“I had to make a decision or go mad,” he said. He chose fiction.

Like many educated Egyptians of his generation, Mahfouz was convinced that the key to lifelong economic security was a government position. He worked at the university for five years before winning an appointment to the Ministry of Religious Endowments, due to the good fortune that a former professor and mentor had become the minister.


Several of Mahfouz’s stories would concern the struggles of young men to get jobs or to get ahead in the government bureaucracy, sometimes by corrupt means.

His first major works of fiction were historical allegories set in ancient Egypt that contained allusions to contemporary society and obliquely criticized the ruling monarchy and the high-living, Europe-worshiping pashas and beys of the Egyptian aristocracy.

But by the 1940s, Mahfouz had switched to works of social realism and had set his sights on creating an epic novel about his fellow latter-day Cairenes in the tradition of Dostoevski. That project eventually became “The Cairo Trilogy.”

After finishing the 1,200-page manuscript in 1952, and having failed to immediately find a publisher because it was so long, Mahfouz stopped writing books for five years and concentrated on screenplays. It was only after “Palace Walk” was finally published in 1956, to immediate acclaim, that he returned to literature.

A 1959 novel, “The Children of Gebelawi,” landed Mahfouz in trouble with Muslim conservatives. Serialized in Al Ahram, it was an allegory about religion with characters representing the prophet Muhammad, Jesus and Moses. The novel caused such a stir that it was never published in book form in Egypt.

But after Mahfouz was awarded the Nobel and Iran’s Ayatollah Ruhollah Khomeini issued a fatwa in 1989 against Indian-born British novelist Salman Rushdie, extremists in Egypt dredged up the memory of the book and declared Mahfouz to be the Egyptian Rushdie, deserving of death for apostasy.


When the attack came in 1994, it was a shock, Mahfouz said. “They had been threatening me for a long time. But I never grasped the possibility that they might kill a writer because of a story he wrote. They used to try to assassinate ministers, or even the president, but to kill writers -- this was rather new.”

In the 1960s, Mahfouz shed the strict social realism of his earlier works and began to publish detached, existentialist short novels. Of these, the best known is “The Thief and the Dogs,” which casts a bleak light on the failures of the military officers and their hangers-on who took over when Col. Gamal Abdel Nasser threw out the Egyptian monarchy in 1952.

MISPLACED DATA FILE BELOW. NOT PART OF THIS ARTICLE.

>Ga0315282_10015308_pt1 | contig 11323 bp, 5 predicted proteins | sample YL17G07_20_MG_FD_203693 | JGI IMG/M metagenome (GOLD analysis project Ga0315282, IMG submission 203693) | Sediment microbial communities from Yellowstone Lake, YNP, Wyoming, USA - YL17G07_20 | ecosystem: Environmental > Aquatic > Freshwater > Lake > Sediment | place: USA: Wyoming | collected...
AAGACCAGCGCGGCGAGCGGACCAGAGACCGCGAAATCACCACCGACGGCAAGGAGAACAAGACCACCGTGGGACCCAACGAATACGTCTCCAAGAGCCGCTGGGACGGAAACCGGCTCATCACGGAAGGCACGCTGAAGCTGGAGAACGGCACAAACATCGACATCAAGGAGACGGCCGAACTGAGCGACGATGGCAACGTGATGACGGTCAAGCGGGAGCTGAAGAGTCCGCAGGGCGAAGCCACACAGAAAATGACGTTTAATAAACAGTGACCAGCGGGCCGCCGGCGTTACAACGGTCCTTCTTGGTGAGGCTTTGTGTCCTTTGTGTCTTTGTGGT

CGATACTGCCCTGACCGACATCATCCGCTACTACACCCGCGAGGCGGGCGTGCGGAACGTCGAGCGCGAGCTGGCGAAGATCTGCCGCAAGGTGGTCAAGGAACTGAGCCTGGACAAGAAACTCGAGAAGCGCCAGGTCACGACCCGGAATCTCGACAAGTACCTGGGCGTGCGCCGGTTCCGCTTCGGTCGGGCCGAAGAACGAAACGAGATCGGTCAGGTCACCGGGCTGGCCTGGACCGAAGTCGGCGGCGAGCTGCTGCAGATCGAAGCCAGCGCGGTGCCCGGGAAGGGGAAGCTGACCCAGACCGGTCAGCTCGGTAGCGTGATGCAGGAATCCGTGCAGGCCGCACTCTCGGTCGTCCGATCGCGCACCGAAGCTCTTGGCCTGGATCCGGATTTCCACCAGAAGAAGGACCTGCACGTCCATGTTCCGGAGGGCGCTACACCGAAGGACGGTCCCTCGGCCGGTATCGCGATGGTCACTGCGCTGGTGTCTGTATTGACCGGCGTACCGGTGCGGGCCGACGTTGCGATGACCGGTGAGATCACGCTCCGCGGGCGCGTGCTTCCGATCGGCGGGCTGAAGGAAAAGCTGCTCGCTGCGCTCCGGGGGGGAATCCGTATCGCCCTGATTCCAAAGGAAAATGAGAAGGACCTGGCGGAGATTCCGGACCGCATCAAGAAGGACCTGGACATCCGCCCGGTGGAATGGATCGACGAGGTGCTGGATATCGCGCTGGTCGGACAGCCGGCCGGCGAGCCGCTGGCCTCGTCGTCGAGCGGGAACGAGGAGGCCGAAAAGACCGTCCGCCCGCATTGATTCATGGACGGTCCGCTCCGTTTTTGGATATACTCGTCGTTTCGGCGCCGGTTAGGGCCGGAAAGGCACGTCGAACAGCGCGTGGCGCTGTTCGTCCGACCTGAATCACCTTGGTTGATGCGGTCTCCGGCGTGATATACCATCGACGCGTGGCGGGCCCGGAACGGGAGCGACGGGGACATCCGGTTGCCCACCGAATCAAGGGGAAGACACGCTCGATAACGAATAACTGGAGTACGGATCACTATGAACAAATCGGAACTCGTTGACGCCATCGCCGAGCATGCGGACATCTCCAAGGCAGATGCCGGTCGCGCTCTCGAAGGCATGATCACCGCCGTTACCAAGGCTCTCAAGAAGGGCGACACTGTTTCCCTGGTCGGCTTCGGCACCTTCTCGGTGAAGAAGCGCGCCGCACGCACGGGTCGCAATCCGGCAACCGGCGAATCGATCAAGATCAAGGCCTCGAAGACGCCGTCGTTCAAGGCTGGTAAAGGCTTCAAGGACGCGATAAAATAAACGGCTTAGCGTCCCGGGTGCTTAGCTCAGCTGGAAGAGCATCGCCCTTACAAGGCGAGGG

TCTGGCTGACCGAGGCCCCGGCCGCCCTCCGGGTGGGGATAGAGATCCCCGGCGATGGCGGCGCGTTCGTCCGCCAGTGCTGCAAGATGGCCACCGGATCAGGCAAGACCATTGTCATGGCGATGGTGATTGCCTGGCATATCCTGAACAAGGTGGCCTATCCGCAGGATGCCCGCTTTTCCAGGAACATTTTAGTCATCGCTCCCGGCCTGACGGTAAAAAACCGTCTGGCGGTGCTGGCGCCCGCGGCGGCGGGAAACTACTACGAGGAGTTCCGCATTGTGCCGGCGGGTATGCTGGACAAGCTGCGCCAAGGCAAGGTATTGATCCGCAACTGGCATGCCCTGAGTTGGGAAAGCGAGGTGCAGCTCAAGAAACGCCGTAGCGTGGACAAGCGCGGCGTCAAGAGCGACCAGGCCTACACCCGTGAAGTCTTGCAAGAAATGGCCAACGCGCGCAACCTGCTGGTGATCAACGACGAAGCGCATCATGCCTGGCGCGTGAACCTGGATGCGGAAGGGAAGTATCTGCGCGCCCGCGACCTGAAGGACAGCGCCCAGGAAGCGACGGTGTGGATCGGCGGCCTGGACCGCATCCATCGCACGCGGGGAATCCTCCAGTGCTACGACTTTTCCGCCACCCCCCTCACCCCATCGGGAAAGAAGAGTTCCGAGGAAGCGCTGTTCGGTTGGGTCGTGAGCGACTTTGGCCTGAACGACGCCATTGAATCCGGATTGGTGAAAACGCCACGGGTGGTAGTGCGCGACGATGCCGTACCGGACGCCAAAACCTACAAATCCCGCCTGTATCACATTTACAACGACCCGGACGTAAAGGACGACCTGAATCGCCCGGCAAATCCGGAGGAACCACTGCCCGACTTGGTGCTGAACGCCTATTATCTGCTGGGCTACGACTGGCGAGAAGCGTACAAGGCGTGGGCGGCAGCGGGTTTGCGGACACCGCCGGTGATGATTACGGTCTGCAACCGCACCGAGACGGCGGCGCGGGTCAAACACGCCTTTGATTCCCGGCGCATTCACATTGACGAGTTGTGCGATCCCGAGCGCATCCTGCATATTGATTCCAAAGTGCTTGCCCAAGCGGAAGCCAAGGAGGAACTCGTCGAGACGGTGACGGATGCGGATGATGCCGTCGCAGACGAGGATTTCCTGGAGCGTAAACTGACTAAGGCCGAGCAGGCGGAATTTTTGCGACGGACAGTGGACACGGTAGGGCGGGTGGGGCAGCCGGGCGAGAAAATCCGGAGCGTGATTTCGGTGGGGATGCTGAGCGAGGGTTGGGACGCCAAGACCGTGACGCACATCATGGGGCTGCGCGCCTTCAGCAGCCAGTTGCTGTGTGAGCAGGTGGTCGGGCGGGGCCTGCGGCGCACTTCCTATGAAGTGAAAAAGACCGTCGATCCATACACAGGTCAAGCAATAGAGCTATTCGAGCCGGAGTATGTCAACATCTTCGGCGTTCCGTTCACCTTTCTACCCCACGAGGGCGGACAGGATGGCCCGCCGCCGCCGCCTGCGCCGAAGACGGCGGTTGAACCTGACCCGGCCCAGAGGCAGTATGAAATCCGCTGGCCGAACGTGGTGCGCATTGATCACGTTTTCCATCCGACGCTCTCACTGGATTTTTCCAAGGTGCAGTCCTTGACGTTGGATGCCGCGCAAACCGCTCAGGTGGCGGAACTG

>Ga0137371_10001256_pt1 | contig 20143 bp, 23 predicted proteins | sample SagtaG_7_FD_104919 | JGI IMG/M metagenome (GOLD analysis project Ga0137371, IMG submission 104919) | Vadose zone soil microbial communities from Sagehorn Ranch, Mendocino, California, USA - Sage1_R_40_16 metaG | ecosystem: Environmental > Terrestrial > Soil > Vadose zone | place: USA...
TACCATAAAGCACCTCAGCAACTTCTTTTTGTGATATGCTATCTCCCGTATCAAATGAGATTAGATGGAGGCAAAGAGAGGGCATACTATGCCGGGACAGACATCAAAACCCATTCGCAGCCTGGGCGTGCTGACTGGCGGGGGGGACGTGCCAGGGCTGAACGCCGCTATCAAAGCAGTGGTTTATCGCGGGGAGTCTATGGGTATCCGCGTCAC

After his retirement from government work, Mahfouz kept an office at Al Ahram and wrote a popular weekly column filled with sage and pithy observations on the questions of the day.

Throughout his life, Mahfouz maintained a strong underlying belief in God.

“I think of him always,” he said in his 1997 interview with The Times. But he did not believe that his success had been preordained. “They say that after something happens, it becomes fate,” he laughed.

Because of his strict observation of routine and schedules, Mahfouz was considered something of an eccentric even by his friends and companions. He left Egypt only three times, twice on the instructions of Nasser to represent the nation at official meetings in Yugoslavia and Yemen and once for surgery in Britain. Even within Egypt, he never strayed beyond Cairo except for his annual seaside holiday in Alexandria.

Pleading ill health, he sent his daughters to Stockholm to accept the Nobel on his behalf. In his 1997 interview he explained: “I don’t like to travel, so I have arranged my life this way. I traveled only in cases of force majeure.”

Mahfouz often remarked that he could have done without the celebrity that came with the Nobel. He was once quoted in a profile in the New York Times as saying: “I am a very old man, an introvert. So winning the Nobel was terrible for me. I won the prize, yes, but I lost everything else.”


He was at once extremely private and extremely gregarious. He never tired of sitting in crowded cafes or of his weekly literary discussions with his circle of friends. Yet he could be so reticent on personal topics that some of these same colleagues did not realize until years after the fact that he had quietly married at age 43. He is survived by his wife, Attiyatullah, and two daughters, Fatima and Umm Kulthoum.